A Firing Line Debate on Qualified Immunity
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Few issues divide judicial libertarians and conservatives as much as qualified immunity, the judicial doctrine that grants government officials immunity from civil suits unless the plaintiff shows that the official violated "clearly established statutory or constitutional rights of which a reasonable person would have known." Civil liberties in all areas of American life, from free speech in the classroom to excessive force in policing, hinge on the Supreme Court's definition of qualified immunity. Jay Schweikert of the Cato Institute and Chris Walker of the Ohio State University will discuss the origins of qualified immunity, its real-world implications, and whether the Supreme Court should reconsider its jurisprudence in this sensitive area of constitutional rights.
Jay Schweikert is a research fellow with the Cato Institute’s Project on Criminal Justice. His research and advocacy focuses on accountability for prosecutors and law enforcement, plea bargaining, Sixth Amendment trial rights, and the provision and structuring of indigent defense. Before joining Cato, Schweikert spent four years doing civil and criminal litigation at Williams & Connolly LLP. He holds a JD from Harvard Law School, where he was an articles editor for the Harvard Law Review, and chaired the Harvard Federalist Society’s student colloquium program. Following law school, Schweikert clerked for Judge Diane Sykes of the U.S. Court of Appeals for the Seventh Circuit and Judge Laurence Silberman of the U.S. Court of Appeals for the DC Circuit. He holds a BA in political science and economics from Yale University.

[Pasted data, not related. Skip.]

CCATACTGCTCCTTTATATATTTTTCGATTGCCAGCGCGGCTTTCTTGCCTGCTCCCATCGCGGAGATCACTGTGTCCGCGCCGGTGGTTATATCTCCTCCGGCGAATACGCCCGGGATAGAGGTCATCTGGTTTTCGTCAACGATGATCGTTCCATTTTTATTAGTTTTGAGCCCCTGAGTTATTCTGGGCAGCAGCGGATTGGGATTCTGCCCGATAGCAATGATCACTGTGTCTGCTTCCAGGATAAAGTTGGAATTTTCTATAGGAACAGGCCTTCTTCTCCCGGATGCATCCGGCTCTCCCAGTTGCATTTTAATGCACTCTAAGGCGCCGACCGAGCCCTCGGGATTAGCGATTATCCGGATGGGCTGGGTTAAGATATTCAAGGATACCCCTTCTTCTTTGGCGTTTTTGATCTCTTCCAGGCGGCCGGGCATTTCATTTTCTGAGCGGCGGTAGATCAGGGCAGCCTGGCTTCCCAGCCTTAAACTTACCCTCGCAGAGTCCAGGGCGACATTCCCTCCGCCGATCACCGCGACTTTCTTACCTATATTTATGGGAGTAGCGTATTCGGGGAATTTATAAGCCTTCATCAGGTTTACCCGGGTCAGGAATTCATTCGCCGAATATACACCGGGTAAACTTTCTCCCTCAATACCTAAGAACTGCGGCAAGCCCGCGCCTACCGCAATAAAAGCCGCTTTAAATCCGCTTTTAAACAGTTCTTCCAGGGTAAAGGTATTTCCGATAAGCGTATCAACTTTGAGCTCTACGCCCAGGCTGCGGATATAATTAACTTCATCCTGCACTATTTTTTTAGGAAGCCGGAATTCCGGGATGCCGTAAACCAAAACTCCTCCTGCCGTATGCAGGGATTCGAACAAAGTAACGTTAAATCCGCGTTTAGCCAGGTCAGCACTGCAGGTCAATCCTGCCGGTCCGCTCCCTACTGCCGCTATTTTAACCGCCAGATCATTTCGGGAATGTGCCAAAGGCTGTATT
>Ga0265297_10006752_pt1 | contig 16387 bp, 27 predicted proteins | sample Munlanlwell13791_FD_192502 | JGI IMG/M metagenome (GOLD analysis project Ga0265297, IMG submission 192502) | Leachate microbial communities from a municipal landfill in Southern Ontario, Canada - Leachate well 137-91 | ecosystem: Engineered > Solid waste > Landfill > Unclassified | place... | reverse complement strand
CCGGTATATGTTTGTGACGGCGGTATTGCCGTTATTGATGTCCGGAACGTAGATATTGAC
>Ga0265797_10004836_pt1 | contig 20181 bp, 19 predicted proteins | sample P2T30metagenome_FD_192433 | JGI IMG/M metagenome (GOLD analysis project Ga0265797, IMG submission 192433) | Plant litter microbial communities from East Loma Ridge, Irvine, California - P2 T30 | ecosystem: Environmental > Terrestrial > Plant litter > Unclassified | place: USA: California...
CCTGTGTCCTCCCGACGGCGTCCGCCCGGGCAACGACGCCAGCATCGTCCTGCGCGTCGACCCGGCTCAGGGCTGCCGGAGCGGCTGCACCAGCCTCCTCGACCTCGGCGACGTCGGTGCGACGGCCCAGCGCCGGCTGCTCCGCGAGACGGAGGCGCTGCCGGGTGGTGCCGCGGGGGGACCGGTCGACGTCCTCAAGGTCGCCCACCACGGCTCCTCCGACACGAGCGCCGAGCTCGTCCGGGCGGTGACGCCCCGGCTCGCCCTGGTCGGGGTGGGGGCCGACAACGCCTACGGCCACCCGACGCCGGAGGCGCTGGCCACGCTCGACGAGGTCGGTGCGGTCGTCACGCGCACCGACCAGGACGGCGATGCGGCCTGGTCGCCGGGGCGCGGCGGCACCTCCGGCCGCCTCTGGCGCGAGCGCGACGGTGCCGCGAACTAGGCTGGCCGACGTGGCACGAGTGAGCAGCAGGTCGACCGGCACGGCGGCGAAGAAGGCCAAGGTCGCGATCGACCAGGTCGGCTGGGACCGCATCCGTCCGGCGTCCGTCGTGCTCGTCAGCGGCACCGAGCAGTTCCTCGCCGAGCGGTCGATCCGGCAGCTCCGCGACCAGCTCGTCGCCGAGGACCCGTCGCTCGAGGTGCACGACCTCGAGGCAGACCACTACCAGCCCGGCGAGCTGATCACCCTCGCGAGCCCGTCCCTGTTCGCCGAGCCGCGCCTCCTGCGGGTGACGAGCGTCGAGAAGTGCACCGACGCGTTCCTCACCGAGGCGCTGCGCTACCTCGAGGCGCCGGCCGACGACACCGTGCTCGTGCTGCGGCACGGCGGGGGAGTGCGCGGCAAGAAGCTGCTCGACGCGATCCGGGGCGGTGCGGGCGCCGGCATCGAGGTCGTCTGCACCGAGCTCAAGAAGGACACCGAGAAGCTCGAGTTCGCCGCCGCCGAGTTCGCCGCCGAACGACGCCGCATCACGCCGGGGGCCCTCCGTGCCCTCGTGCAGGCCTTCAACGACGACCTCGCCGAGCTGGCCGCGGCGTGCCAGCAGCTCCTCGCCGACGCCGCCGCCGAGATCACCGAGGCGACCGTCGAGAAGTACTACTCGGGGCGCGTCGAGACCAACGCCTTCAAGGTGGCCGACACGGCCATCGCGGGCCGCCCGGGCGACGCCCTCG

Christopher J. Walker is the John W. Bricker Professor of Law at The Ohio State University Moritz College of Law and director of the Moritz Washington, D.C., Summer Program. Professor Walker’s research focuses primarily on administrative law, regulation, and law and policy at the agency level. His publications have appeared in the California Law Review, Georgetown Law Journal, Michigan Law Review, Stanford Law Review, and University of Pennsylvania Law Review, among others. Prior to joining the law faculty in 2012, Professor Walker clerked for Justice Anthony M. Kennedy of the U.S. Supreme Court and Judge Alex Kozinski of the U.S. Court of Appeals for the Ninth Circuit. He also worked for several years at a litigation boutique in Washington, D.C., as well as on the Civil Appellate Staff at the U.S. Department of Justice, where he represented federal agencies and defended federal regulations in a variety of contexts. During Winter Semester 2017, he served as an academic fellow on the Senate Judiciary Committee, working on the Gorsuch Supreme Court confirmation as well as on regulatory reform legislation for Senator Orrin Hatch.